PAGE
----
What is Chickenpox?
Chickenpox, also referred to as varicella is a disease that is caused by a virus called “varicella-zoster virus”. This infection is common among children between the ages of 4 – 10 years, it is highly infectious and can be spread through the air or by direct contact with a person that has the infection.
Chickenpox causes a headache which is often followed by rashes. When this disease strikes, antibodies are produced in the immune system to provide lifelong protection against the virus thereby, making it almost impossible for the disease to occur more than once in a lifetime.
The symptoms of chickenpox can easily be taken into cognizance thereby making its treatment very fast and right in time. There can be severe cases of chickenpox were professional medical attention may be essential.
Symptoms of Chickenpox
The symptoms of chickenpox can be easily discovered as it is always visible on the skin. It occurs after 20 – 21 days of exposure to the varicella virus and the disease lasts for about 10 days.
Rashes announce the presence of the disease in a child but there are other symptoms that should be taken into cognisance before rashes appear. They include;
- High temperature (fever)
- A headache; this starts before rashly appears
- Rashes; this can appear on any part of the body but often times appear first on the neck or head and they are always itchy.
- Reddish Spots; this occurs as a result of the rashes that appear earlier.
- Loss of appetite or feeding problems.
- Tiredness and a general feeling of being unwell
Causes of Chickenpox
Chickenpox is caused by a virus called varicella zoster; People who have not been vaccinated are prone to contract chickenpox. The disease spreads in a similar way to cold, cough, flu; people can be infected by breathing in the air around an infected person and also touching rashes, blisters on an infected Person.
All indications of chickenpox may appear on the body at the same time and also may be critical in kids that have skin diseases such as eczema, acne etc or those whose immune system are not strong enough to tackle the varicella virus.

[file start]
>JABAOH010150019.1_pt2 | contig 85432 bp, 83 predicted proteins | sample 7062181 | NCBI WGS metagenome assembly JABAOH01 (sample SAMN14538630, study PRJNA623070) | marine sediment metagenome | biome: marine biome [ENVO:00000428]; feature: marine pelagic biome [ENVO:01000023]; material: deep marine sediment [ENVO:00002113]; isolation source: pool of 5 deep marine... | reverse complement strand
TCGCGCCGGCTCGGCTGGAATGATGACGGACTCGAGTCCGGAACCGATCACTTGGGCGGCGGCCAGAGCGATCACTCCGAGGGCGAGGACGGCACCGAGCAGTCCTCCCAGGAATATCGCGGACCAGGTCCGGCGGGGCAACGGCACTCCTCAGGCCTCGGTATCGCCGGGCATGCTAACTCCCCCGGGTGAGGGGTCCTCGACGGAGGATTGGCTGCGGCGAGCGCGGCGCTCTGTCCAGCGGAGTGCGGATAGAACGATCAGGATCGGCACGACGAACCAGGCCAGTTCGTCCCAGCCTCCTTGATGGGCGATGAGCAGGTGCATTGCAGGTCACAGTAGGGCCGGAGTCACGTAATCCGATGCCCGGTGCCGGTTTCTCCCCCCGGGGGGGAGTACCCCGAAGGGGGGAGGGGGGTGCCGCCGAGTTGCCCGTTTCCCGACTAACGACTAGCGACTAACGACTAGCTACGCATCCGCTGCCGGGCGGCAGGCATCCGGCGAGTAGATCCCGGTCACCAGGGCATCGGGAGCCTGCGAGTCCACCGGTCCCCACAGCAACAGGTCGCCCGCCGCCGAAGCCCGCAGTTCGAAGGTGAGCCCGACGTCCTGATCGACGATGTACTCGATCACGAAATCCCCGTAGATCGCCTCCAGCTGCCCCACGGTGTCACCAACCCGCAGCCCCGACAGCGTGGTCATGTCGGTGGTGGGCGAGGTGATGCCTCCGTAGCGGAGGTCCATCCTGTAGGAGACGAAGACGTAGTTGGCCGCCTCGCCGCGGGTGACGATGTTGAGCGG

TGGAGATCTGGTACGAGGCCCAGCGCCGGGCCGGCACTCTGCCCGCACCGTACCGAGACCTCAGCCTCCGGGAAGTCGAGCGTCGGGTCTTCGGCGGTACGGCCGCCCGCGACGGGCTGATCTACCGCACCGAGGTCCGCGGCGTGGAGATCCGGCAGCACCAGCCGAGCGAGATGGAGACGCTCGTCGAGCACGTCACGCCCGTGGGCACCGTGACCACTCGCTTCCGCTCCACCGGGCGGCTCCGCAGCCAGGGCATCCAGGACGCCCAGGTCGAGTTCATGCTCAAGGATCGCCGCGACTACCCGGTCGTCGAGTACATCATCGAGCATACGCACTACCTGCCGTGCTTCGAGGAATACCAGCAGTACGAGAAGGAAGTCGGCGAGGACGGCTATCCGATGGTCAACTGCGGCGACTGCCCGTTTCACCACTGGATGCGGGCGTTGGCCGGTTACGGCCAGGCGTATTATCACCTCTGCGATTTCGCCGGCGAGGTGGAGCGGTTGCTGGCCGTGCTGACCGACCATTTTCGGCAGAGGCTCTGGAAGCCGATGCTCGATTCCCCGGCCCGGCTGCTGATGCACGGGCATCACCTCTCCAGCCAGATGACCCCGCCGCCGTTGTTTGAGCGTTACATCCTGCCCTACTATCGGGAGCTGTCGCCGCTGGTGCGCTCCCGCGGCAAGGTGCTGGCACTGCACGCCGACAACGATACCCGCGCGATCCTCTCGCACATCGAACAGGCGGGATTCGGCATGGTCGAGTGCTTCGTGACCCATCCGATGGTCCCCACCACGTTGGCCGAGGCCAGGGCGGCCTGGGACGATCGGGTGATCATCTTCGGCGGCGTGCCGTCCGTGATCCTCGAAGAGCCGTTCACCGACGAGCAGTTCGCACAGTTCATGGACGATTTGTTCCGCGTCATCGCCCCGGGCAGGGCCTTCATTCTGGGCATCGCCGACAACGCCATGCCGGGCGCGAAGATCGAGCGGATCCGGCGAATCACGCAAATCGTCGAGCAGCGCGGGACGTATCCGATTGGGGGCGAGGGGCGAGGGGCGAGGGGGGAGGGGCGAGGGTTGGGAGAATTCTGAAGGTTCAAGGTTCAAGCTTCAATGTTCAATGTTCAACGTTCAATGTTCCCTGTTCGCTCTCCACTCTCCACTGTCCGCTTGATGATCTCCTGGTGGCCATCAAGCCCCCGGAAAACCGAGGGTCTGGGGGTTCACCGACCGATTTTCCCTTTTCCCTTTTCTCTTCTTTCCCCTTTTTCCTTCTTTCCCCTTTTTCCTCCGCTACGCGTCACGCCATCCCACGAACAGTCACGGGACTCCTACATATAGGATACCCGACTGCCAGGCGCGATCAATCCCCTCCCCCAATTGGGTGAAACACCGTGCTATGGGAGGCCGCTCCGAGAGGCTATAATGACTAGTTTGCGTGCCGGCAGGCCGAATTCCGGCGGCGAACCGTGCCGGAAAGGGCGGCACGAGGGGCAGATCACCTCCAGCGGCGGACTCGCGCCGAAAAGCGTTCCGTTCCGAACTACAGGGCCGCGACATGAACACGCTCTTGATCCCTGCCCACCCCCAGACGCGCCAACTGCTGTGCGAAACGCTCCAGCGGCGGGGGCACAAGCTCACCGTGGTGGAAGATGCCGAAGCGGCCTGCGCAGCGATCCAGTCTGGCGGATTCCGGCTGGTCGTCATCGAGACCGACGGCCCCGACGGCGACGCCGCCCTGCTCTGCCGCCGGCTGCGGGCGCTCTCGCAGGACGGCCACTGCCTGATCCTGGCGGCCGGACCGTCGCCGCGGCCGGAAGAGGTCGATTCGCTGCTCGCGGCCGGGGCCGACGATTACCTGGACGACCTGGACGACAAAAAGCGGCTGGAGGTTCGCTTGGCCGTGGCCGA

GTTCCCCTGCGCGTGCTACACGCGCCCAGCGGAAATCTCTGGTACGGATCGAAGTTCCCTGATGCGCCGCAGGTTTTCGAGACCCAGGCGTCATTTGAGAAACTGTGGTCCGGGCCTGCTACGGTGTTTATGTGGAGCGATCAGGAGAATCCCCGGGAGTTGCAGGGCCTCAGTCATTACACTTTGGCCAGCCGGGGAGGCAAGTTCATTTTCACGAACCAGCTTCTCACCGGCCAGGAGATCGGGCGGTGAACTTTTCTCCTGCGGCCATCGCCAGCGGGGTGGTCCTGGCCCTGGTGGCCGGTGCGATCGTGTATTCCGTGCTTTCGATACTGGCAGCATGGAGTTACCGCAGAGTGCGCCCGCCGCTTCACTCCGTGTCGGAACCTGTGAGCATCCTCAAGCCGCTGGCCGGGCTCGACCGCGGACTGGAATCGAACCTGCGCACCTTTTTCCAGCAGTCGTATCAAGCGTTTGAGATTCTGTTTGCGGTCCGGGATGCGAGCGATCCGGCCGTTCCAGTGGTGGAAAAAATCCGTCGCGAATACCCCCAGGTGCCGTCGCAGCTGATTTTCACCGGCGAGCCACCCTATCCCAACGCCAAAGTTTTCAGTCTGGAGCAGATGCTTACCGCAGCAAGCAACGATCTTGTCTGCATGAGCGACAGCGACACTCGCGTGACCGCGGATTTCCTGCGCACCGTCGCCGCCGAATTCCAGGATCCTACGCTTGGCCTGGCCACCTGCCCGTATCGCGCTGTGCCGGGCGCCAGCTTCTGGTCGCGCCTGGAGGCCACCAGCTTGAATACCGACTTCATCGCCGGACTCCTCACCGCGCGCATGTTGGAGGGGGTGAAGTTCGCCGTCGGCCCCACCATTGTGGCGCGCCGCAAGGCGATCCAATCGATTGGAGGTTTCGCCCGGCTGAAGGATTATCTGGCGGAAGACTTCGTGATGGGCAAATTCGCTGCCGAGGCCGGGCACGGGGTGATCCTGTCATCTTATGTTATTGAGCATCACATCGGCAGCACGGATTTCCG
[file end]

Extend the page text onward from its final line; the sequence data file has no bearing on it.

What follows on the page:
In rare conditions, serious bacterial infections involving the skin, lungs, bones, joints, and the brain can also occur.
Stages of Chickenpox
Chickenpox starts from the head then extends to the back; it first inflicts rashes with red spots on the head and then later extends the rashes to the entire body (including mouth and genitals).
Rashes begin to appear on new areas on the body for four to five days, which sometimes is followed by fever, headache, loss of appetite, stomach disorder etc.
Blisters filled with fluid, otherwise known as vesicles will be formed by each bump of the chickenpox rash. As the stage of the progress, the clear fluid will turn cloudy. If the infection occurs in the genitals or mouth, the rash may be in form of open sore instead of a blister.
Treatment of Chickenpox
Antibiotics are not advised to be taken to treat a child that is infected with chickenpox since the disease is caused by a virus, it may, however, be required if the sores get infected by bacteria. The bacteria infected sore is common among kids because they don’t seize to pick at the blisters.
Rather than using an antibiotic drug, an antiviral drug suits for the treatment of the disease especially if the infected child is at risk for complications.
The child’s age, health status, an extent of the infection, and timing of the treatment is to be considered before administering the drug. It is advisable to meet with your doctor for an appropriate drug prescription.